Friday, February 15, 2013

Susan B. Anthony

Bonus non-Monday post! But first a note: Be not afraid, for the header will be back. Flickr had a glitch and lost it, and I keep forgetting to put it back up.

And now for today's special two-part post on the hot topic currently on everyone's minds! Yes, that's right: women's suffrage!

Part 1: Votes for Women

Today, February 15th, is Susan B. Anthony's birthday, and there is currently a display in the library about her. That display (of items and documents behind glass) coordinates with another display (of books you can check out) by the reference stacks. There is nothing we like more, in the library, than displays. Every time anything remotely interesting happens, we look at each other and say, "Do you think we can do a display on that?" The answer is always yes. So we're doing these displays, and I'm in charge of the book one. In deciding what to put in it, I realized that I didn't know enough about Susan B. Anthony, so I started reading about her. And then I got this grand idea that I should include in the display a sampling of contemporary newspaper articles about her, because hey, it would only add ten additional hours of work!

I decided to focus on the time Anthony got arrested for voting and was put on trial. I thought for sure there would be some great articles on that, and I was right! It was really fun watching the trial unfold as told by journalists who had no idea what to make of Anthony. One referred to her as "that sublime and infatuated pantaloonatic," which is now my preferred term for trailblazing women. As I was watching things progress, I was awaiting the triumphant moment when the judge hands down Anthony's sentence, which was a fine of $100, and she jumps up and cries out, "I will never pay a dollar of your unjust penalty!" (It is possible I'm imagining that moment as being more dramatic than it was . . . but honestly, I can't see how it wouldn't be dramatic.) I waited and waited and read every article about her sentencing that I could find, but it did not appear. "This is strange," I said to myself. "Did it even happen? Is it apocryphal?" The newspapers were emphatic: she never said it. Take this Philadelphia Inquirer article for example:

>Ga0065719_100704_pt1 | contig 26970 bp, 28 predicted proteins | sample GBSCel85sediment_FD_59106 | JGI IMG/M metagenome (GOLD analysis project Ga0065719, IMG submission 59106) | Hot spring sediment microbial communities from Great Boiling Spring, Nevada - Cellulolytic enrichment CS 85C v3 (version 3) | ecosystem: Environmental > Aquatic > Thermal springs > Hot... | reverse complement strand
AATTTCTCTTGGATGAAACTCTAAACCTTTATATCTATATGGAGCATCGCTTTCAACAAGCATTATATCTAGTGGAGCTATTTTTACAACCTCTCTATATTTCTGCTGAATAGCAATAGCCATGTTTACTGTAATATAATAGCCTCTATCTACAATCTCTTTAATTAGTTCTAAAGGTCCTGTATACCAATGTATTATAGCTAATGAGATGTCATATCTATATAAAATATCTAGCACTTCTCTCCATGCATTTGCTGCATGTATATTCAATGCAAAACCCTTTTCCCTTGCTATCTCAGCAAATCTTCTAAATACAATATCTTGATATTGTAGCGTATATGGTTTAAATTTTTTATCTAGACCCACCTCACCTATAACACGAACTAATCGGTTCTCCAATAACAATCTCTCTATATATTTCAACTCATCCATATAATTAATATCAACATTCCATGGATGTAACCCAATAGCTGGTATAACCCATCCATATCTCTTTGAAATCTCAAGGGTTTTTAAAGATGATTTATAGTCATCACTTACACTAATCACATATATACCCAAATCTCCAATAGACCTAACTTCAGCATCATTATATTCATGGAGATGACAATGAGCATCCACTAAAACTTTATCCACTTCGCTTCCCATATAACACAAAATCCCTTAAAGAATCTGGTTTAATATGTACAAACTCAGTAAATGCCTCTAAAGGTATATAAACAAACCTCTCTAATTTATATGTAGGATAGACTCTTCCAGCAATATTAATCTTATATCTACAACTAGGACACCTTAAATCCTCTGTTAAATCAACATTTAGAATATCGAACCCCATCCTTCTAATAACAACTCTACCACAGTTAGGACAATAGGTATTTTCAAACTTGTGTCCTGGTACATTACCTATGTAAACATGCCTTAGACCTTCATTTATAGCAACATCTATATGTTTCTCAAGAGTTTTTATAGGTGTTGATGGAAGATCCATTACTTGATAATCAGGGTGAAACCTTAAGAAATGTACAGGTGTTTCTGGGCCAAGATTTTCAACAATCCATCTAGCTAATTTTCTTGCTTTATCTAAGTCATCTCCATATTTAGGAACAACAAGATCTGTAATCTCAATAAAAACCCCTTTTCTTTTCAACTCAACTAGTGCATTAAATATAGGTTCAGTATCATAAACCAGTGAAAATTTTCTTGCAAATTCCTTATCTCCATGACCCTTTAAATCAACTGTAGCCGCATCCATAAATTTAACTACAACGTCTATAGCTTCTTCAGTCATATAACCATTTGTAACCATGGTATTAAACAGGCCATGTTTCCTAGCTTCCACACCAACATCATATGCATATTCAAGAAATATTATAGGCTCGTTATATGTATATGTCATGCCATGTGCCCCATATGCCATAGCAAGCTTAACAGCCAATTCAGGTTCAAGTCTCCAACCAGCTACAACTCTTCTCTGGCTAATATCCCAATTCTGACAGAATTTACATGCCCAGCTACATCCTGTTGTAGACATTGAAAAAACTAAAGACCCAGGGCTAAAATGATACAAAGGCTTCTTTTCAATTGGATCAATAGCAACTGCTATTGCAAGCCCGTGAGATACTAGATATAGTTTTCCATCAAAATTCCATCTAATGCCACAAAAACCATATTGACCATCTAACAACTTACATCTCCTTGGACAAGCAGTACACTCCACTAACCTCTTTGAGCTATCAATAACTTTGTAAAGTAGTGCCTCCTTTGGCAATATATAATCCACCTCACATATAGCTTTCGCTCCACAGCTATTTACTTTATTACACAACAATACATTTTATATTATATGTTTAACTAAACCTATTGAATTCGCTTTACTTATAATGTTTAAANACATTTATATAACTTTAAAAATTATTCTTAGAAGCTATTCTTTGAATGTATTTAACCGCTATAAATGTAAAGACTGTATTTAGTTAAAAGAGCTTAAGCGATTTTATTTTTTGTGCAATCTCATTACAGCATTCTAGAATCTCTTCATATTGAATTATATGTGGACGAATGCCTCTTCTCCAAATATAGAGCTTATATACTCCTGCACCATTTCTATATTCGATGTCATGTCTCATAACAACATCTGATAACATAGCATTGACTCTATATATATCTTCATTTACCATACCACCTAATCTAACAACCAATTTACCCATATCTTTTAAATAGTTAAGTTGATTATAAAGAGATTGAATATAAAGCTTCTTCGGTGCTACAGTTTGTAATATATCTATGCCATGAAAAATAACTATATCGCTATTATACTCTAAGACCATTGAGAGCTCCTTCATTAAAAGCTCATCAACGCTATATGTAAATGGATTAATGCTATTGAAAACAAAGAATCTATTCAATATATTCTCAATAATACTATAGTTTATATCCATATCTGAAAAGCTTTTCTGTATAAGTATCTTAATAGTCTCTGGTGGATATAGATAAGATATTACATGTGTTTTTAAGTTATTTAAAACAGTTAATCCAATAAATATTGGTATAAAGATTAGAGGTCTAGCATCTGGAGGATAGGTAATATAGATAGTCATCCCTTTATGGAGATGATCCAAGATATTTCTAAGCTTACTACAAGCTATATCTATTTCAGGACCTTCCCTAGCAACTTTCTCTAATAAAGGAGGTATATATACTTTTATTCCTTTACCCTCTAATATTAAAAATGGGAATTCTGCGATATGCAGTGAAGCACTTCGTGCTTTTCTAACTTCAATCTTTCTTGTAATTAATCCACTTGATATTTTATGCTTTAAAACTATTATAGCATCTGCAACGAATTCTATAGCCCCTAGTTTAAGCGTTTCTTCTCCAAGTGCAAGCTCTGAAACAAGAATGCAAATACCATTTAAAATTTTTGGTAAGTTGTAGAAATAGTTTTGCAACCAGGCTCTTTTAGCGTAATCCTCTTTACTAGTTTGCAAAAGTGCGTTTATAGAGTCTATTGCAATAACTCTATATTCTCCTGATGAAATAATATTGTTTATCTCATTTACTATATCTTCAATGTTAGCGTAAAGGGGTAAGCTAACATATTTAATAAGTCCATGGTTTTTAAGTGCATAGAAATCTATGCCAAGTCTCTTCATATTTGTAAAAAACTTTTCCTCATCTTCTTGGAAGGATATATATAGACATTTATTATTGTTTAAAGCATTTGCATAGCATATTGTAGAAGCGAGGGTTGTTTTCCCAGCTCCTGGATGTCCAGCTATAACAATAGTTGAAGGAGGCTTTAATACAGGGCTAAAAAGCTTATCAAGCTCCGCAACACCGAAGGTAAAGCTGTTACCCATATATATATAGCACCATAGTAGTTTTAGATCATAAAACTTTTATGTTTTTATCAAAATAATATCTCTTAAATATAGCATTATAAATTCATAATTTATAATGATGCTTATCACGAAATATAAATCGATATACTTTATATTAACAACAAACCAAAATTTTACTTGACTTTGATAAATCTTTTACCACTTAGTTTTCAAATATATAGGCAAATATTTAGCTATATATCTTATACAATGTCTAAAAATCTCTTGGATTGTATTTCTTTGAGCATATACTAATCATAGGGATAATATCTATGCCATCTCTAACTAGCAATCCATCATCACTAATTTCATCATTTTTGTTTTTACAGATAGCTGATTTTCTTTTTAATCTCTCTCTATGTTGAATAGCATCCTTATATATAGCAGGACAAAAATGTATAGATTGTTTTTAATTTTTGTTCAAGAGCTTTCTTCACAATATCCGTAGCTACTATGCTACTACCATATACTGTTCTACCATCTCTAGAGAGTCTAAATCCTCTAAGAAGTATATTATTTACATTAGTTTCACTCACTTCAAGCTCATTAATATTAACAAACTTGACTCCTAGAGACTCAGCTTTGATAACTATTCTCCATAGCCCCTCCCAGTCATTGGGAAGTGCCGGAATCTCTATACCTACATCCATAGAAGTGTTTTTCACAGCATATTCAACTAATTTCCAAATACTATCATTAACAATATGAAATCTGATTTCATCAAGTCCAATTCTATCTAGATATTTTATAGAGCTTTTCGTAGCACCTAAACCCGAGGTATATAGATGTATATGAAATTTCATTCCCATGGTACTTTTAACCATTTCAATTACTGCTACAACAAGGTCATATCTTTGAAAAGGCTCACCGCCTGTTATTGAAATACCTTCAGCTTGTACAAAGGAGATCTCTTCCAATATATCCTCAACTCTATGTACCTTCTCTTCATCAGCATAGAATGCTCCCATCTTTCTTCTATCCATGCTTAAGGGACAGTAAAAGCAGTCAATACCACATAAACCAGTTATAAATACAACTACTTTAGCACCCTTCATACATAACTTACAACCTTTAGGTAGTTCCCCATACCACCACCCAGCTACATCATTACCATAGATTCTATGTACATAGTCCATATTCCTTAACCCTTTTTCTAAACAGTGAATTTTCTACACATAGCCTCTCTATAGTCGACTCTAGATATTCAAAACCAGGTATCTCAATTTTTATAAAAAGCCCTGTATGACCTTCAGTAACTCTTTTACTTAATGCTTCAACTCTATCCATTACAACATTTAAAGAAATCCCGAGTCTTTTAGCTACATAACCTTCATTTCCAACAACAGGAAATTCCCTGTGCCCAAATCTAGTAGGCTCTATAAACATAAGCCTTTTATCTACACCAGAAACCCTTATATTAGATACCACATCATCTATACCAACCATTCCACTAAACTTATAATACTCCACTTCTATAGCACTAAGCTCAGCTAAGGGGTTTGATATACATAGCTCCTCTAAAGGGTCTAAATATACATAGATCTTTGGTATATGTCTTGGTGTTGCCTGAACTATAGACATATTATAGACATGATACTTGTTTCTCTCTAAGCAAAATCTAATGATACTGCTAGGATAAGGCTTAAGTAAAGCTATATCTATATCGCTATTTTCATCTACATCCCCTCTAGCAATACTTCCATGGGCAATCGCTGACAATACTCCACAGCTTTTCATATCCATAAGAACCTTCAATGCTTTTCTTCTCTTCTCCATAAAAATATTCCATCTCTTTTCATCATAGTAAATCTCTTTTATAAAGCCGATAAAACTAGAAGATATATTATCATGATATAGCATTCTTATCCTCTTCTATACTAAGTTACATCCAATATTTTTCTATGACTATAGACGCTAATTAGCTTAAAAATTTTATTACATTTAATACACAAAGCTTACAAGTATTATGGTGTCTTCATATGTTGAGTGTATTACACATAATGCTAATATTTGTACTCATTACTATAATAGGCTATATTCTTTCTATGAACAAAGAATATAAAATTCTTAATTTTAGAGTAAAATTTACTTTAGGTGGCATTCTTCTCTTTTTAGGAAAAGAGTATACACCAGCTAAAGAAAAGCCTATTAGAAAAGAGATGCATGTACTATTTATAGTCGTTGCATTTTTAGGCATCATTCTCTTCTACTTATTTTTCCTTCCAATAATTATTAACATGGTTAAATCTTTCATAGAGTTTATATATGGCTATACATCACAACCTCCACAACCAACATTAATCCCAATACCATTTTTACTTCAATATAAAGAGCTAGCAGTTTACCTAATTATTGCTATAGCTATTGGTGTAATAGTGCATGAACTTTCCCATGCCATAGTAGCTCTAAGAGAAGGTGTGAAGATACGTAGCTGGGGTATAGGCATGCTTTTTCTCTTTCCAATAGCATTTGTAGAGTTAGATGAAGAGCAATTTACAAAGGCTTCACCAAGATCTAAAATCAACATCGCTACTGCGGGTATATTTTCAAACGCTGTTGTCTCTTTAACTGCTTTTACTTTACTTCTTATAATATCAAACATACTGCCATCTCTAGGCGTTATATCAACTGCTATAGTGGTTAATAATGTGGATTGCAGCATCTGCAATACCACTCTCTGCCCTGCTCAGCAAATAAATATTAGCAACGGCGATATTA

It says right there, in print: "The judge then sentenced her to pay a fine of one hundred dollars and costs of prosecution, and immediately added . . ." It is the and immediately added that interests me. Because, according to Anthony, it isn't true. According to her account of her own trial, she made a whole speech between the judge announcing the fine and then telling her she would not "stand committed" (i.e. go to jail). "I will never pay a dollar of your unjust penalty" was only the beginning of it; she goes on for a whole paragraph. In her account, she does a great deal more talking during her sentencing than the judge does.